April 4, 2016: Settling into Life in Transylvania

Today is our first “normal day” in Romania.  It is Monday and we are done with our travelling.  Now it is time to just settle into real life living in the little village of Baita in rural Transylvania.  We were up around eight this morning, it is bright and sunny.  I am amazing by how clear and sunny it has been every day that we have been in Baita.  It is still chilly in the house but pretty nice outside and very nice in the sun.

We heard that last night (or probably right now as I write this on Monday morning in Romania) that five inches of snow is coming down in Western New York after as much as two inches came down the other night.  Hard to believe that that could be happening there when it is so nice here.

For those wondering, the part of Transylvania that we are in is just a tiny bit north of the northern tip of Maine.  So we are rather far north, in line with northern France to the west, Quebec in North America, Mongolia to the east and the top tip of the Japanese islands.  We will never get over just how incredibly far north Europe is.

We could hear and see the kids attending the local school across the street.  The school is right next to the church so we can even here the school bell ringing in the house.  We are surprised at how many children there are in this tiny village.  We are not used to this after living in several countries where kids are uncommon.  Here, kids are everywhere.

After school was out, one of the village girls came over to the house and came in to the living room and spent the afternoon playing with Liesl and Luciana.  This is awesome, their first real friend here and it is only our first week day in the village.  It took months before they started playing with the kids in Spain a year ago.

This evening after the girls’ new friend (we don’t know her name) had gone we packed up and drove out to Reghin again so that we could look for the bigger Kaufland grocery store that we have been told about.

We found the grocery store pretty easily and boy are we glad that we did.  Kaufland is enormous and has so many awesome items.  It is definitely the equivalent to a Wegman’s here.

We spent way more time at Kaufland than we had planned to.  It was so big and we kept finding new things.  We found peanut butter which was a big win.  And we found loads of vegetarian items.  Romania, at least central Transylvania, appears to have solid support for vegetarians with at least as many items as you would find at the major super markets back in the States.  We got several things, including veggie hot dogs which we are super excited about.  That is one meal that we seriously miss when we travel abroad.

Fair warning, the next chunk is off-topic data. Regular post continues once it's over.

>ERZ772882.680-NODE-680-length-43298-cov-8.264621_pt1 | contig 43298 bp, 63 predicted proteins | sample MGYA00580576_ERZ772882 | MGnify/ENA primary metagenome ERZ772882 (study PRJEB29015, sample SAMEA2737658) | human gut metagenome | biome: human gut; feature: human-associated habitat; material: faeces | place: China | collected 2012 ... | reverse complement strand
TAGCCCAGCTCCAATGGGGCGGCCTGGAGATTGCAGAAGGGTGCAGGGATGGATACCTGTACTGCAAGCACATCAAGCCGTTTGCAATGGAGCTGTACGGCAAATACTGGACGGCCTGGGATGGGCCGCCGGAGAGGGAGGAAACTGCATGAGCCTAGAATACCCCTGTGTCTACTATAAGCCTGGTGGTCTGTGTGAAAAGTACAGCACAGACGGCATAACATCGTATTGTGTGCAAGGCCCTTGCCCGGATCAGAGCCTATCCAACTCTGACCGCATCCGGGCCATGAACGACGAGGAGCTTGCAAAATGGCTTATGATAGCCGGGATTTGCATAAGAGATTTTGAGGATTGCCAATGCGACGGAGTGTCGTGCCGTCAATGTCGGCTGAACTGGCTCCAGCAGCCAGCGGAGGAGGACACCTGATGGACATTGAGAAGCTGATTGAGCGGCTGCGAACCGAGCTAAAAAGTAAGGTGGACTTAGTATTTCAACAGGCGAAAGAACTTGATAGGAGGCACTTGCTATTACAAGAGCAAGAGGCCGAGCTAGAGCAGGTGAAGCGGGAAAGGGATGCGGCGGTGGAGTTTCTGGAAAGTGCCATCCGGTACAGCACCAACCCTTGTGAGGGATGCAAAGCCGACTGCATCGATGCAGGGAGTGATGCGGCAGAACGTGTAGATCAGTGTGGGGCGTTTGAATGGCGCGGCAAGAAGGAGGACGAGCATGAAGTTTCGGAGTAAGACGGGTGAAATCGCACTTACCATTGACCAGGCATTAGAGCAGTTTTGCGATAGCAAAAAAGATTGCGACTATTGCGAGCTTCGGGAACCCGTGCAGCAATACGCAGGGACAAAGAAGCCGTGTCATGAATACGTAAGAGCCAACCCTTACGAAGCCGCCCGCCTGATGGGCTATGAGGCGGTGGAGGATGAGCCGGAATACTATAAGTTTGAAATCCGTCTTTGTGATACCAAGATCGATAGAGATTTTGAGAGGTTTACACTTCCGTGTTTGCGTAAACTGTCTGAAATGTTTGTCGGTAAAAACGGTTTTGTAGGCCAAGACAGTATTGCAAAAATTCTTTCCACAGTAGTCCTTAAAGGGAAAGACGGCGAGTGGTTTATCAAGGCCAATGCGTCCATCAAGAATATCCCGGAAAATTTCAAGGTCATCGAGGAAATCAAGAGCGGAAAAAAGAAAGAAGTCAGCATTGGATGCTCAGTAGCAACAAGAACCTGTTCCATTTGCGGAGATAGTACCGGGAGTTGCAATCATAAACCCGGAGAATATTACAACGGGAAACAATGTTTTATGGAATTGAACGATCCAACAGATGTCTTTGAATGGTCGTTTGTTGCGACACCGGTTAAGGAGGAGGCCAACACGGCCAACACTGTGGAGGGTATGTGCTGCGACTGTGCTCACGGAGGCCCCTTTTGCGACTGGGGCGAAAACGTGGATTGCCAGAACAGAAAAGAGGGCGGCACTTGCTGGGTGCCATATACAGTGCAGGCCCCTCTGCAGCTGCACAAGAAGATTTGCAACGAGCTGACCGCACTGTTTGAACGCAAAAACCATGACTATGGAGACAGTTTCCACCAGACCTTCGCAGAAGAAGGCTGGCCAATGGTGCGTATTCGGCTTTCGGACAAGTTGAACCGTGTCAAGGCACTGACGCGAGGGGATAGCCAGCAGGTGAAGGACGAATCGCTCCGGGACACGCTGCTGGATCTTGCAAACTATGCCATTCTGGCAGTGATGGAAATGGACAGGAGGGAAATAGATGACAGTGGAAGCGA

We bought a lot of food at the Kaufland.  Then we drove to the main square and parked because we saw a large playground in the middle of the city so we let the girls get out and play for quite a long time.  This was very good, their first playground in Romania.  They live for their playgrounds.  I remember liking playgrounds a lot as a kid but I certainly do not remember liking them as much as my girls love them and I never did the imaginative kind of play that they like to do while on the playground.  They almost always wind up setting up a pretend bakery and selling pies and cakes to each other for the longest time.  This first started, that I noticed it at least, when we were at the large playground in Oslo nearly a year ago.

While the girls were on the playground I walked around to located a restaurant to go to for dinner.  I found a pizza place on the square that looked good.  So once we were done on the playground we just walked over to the pizza place which had a courtyard back behind the front line of buildings on the square and sat outside for our meal.

When we sat down it was very nice out, but Romanian temperatures plummet at night.  It can be in the mid seventies during the day and just lovely and suddenly be in the mid forties at night.  We have gotten used to warm nights in Spain, Greece, Nicaragua, Panama and Texas.  This is more like New York and it threw us off.  We went from very comfortable without jackets and sleeves rolled up when the meal started to absolutely freezing with jackets on by the end of the meal.  Dominica even had her scarf on over her sweater as a kind of blanket.

We left dinner at ten and drove back home.  It was, more or less, straight to bed for Dominica and the girls.  I stayed up dealing with some writing and posting until after midnight but was determined to get to bed myself at a decent hour.